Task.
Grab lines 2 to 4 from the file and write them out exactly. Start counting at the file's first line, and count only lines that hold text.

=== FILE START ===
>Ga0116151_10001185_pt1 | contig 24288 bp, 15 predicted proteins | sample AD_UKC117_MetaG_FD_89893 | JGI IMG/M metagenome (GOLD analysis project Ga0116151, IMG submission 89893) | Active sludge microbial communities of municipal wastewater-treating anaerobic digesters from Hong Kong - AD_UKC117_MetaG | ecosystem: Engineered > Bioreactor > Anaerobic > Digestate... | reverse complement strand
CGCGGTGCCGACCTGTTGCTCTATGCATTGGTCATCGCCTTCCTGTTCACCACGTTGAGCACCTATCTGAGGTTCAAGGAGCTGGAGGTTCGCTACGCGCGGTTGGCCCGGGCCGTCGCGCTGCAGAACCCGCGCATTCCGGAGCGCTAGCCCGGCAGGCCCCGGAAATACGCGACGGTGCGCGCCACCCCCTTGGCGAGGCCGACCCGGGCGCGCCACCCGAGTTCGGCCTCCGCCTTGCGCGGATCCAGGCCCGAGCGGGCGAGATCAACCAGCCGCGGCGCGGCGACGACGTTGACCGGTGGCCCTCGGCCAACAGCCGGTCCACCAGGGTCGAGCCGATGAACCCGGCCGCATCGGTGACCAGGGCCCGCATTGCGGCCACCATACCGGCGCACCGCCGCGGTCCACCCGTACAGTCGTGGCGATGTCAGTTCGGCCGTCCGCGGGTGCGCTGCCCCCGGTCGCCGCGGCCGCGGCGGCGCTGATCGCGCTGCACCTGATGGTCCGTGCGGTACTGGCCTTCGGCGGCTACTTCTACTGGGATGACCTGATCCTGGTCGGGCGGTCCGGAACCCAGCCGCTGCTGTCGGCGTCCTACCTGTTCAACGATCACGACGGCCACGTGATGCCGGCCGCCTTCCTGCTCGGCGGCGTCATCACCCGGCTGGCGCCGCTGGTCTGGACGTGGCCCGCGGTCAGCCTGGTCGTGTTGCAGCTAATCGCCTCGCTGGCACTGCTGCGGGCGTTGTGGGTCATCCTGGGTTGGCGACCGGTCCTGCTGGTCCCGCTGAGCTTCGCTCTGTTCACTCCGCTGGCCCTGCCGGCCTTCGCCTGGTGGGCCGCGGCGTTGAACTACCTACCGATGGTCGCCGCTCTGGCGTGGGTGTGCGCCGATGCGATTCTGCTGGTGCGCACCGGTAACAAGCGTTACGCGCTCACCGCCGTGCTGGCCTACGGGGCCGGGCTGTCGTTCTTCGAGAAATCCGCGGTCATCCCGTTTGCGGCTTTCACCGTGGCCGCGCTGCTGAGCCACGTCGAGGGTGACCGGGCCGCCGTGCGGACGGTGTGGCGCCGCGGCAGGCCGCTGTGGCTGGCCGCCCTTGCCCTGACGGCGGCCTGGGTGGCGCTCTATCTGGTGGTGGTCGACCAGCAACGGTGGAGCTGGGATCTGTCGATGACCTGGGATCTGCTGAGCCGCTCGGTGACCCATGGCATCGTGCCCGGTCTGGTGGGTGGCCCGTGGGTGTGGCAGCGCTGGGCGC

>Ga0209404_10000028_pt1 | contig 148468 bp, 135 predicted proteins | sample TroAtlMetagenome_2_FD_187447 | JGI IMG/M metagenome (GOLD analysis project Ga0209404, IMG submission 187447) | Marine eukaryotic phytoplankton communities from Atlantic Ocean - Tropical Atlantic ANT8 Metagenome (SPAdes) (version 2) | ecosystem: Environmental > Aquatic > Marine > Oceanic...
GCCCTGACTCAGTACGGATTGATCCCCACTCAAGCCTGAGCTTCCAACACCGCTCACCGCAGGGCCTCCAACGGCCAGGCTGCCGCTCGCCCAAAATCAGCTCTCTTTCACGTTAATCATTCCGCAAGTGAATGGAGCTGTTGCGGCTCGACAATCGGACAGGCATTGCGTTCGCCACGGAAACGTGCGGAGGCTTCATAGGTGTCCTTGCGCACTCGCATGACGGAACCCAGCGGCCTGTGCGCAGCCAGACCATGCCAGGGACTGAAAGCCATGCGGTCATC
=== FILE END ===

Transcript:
CGCGGTGCCGACCTGTTGCTCTATGCATTGGTCATCGCCTTCCTGTTCACCACGTTGAGCACCTATCTGAGGTTCAAGGAGCTGGAGGTTCGCTACGCGCGGTTGGCCCGGGCCGTCGCGCTGCAGAACCCGCGCATTCCGGAGCGCTAGCCCGGCAGGCCCCGGAAATACGCGACGGTGCGCGCCACCCCCTTGGCGAGGCCGACCCGGGCGCGCCACCCGAGTTCGGCCTCCGCCTTGCGCGGATCCAGGCCCGAGCGGGCGAGATCAACCAGCCGCGGCGCGGCGACGACGTTGACCGGTGGCCCTCGGCCAACAGCCGGTCCACCAGGGTCGAGCCGATGAACCCGGCCGCATCGGTGACCAGGGCCCGCATTGCGGCCACCATACCGGCGCACCGCCGCGGTCCACCCGTACAGTCGTGGCGATGTCAGTTCGGCCGTCCGCGGGTGCGCTGCCCCCGGTCGCCGCGGCCGCGGCGGCGCTGATCGCGCTGCACCTGATGGTCCGTGCGGTACTGGCCTTCGGCGGCTACTTCTACTGGGATGACCTGATCCTGGTCGGGCGGTCCGGAACCCAGCCGCTGCTGTCGGCGTCCTACCTGTTCAACGATCACGACGGCCACGTGATGCCGGCCGCCTTCCTGCTCGGCGGCGTCATCACCCGGCTGGCGCCGCTGGTCTGGACGTGGCCCGCGGTCAGCCTGGTCGTGTTGCAGCTAATCGCCTCGCTGGCACTGCTGCGGGCGTTGTGGGTCATCCTGGGTTGGCGACCGGTCCTGCTGGTCCCGCTGAGCTTCGCTCTGTTCACTCCGCTGGCCCTGCCGGCCTTCGCCTGGTGGGCCGCGGCGTTGAACTACCTACCGATGGTCGCCGCTCTGGCGTGGGTGTGCGCCGATGCGATTCTGCTGGTGCGCACCGGTAACAAGCGTTACGCGCTCACCGCCGTGCTGGCCTACGGGGCCGGGCTGTCGTTCTTCGAGAAATCCGCGGTCATCCCGTTTGCGGCTTTCACCGTGGCCGCGCTGCTGAGCCACGTCGAGGGTGACCGGGCCGCCGTGCGGACGGTGTGGCGCCGCGGCAGGCCGCTGTGGCTGGCCGCCCTTGCCCTGACGGCGGCCTGGGTGGCGCTCTATCTGGTGGTGGTCGACCAGCAACGGTGGAGCTGGGATCTGTCGATGACCTGGGATCTGCTGAGCCGCTCGGTGACCCATGGCATCGTGCCCGGTCTGGTGGGTGGCCCGTGGGTGTGGCAGCGCTGGGCGC

>Ga0209404_10000028_pt1 | contig 148468 bp, 135 predicted proteins | sample TroAtlMetagenome_2_FD_187447 | JGI IMG/M metagenome (GOLD analysis project Ga0209404, IMG submission 187447) | Marine eukaryotic phytoplankton communities from Atlantic Ocean - Tropical Atlantic ANT8 Metagenome (SPAdes) (version 2) | ecosystem: Environmental > Aquatic > Marine > Oceanic...
GCCCTGACTCAGTACGGATTGATCCCCACTCAAGCCTGAGCTTCCAACACCGCTCACCGCAGGGCCTCCAACGGCCAGGCTGCCGCTCGCCCAAAATCAGCTCTCTTTCACGTTAATCATTCCGCAAGTGAATGGAGCTGTTGCGGCTCGACAATCGGACAGGCATTGCGTTCGCCACGGAAACGTGCGGAGGCTTCATAGGTGTCCTTGCGCACTCGCATGACGGAACCCAGCGGCCTGTGCGCAGCCAGACCATGCCAGGGACTGAAAGCCATGCGGTCATC